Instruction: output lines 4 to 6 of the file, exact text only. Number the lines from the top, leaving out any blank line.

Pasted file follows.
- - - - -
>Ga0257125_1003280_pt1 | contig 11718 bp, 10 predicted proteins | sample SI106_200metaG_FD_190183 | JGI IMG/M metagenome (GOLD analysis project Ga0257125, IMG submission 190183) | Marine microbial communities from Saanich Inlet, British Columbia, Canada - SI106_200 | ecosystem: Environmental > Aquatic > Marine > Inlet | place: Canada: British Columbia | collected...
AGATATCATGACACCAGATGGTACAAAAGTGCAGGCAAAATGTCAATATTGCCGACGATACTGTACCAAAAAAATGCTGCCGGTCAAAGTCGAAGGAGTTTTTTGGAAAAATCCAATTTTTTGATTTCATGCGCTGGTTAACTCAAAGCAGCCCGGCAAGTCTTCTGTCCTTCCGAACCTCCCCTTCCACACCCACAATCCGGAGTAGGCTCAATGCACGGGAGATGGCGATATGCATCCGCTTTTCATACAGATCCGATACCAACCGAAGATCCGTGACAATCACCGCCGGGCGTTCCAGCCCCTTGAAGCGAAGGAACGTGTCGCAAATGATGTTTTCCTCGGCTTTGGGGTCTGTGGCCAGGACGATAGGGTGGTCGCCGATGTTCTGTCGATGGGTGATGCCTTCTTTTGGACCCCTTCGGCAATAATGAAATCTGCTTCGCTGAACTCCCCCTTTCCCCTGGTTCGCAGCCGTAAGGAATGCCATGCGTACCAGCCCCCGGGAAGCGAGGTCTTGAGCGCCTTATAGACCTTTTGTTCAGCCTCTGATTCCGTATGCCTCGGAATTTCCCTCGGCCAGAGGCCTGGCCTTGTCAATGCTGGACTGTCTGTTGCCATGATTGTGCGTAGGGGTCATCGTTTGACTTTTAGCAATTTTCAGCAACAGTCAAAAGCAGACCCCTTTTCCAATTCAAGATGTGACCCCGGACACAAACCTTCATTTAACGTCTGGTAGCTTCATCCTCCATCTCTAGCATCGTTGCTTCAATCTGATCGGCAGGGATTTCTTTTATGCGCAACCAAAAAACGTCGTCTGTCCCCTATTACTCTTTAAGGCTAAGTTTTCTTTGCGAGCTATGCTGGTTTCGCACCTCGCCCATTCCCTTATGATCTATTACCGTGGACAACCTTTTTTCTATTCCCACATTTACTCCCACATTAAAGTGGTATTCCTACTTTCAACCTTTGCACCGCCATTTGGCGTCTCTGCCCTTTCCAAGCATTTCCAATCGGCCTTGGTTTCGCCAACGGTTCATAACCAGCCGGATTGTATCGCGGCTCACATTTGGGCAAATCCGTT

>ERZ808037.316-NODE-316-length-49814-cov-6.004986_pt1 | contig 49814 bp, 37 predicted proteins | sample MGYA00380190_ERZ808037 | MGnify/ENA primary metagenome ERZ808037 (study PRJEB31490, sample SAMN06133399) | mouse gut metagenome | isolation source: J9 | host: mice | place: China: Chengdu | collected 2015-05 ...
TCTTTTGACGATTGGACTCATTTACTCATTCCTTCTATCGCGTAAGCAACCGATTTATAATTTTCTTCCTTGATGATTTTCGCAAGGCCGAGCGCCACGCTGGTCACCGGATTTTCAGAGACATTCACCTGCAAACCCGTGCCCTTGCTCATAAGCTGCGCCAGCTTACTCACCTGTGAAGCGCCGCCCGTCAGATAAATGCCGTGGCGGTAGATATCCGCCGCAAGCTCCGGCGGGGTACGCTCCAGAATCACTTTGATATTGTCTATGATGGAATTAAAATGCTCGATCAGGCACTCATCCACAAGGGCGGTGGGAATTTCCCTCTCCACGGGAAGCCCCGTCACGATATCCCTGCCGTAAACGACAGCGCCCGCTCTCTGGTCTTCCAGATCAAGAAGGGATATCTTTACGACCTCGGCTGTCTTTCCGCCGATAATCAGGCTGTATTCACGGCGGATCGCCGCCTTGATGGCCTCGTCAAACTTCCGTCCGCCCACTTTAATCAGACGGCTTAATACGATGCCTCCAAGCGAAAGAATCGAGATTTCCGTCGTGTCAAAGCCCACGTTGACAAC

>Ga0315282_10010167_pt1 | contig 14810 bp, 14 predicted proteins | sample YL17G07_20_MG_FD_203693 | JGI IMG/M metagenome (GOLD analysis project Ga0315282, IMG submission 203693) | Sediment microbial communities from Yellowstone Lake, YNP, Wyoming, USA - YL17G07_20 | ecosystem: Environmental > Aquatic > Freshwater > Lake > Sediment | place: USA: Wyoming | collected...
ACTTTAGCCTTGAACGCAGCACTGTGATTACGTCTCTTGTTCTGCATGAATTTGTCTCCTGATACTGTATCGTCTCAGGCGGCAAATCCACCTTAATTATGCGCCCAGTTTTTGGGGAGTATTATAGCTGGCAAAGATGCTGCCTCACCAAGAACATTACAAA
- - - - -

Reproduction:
TCTTTTGACGATTGGACTCATTTACTCATTCCTTCTATCGCGTAAGCAACCGATTTATAATTTTCTTCCTTGATGATTTTCGCAAGGCCGAGCGCCACGCTGGTCACCGGATTTTCAGAGACATTCACCTGCAAACCCGTGCCCTTGCTCATAAGCTGCGCCAGCTTACTCACCTGTGAAGCGCCGCCCGTCAGATAAATGCCGTGGCGGTAGATATCCGCCGCAAGCTCCGGCGGGGTACGCTCCAGAATCACTTTGATATTGTCTATGATGGAATTAAAATGCTCGATCAGGCACTCATCCACAAGGGCGGTGGGAATTTCCCTCTCCACGGGAAGCCCCGTCACGATATCCCTGCCGTAAACGACAGCGCCCGCTCTCTGGTCTTCCAGATCAAGAAGGGATATCTTTACGACCTCGGCTGTCTTTCCGCCGATAATCAGGCTGTATTCACGGCGGATCGCCGCCTTGATGGCCTCGTCAAACTTCCGTCCGCCCACTTTAATCAGACGGCTTAATACGATGCCTCCAAGCGAAAGAATCGAGATTTCCGTCGTGTCAAAGCCCACGTTGACAAC

>Ga0315282_10010167_pt1 | contig 14810 bp, 14 predicted proteins | sample YL17G07_20_MG_FD_203693 | JGI IMG/M metagenome (GOLD analysis project Ga0315282, IMG submission 203693) | Sediment microbial communities from Yellowstone Lake, YNP, Wyoming, USA - YL17G07_20 | ecosystem: Environmental > Aquatic > Freshwater > Lake > Sediment | place: USA: Wyoming | collected...
ACTTTAGCCTTGAACGCAGCACTGTGATTACGTCTCTTGTTCTGCATGAATTTGTCTCCTGATACTGTATCGTCTCAGGCGGCAAATCCACCTTAATTATGCGCCCAGTTTTTGGGGAGTATTATAGCTGGCAAAGATGCTGCCTCACCAAGAACATTACAAA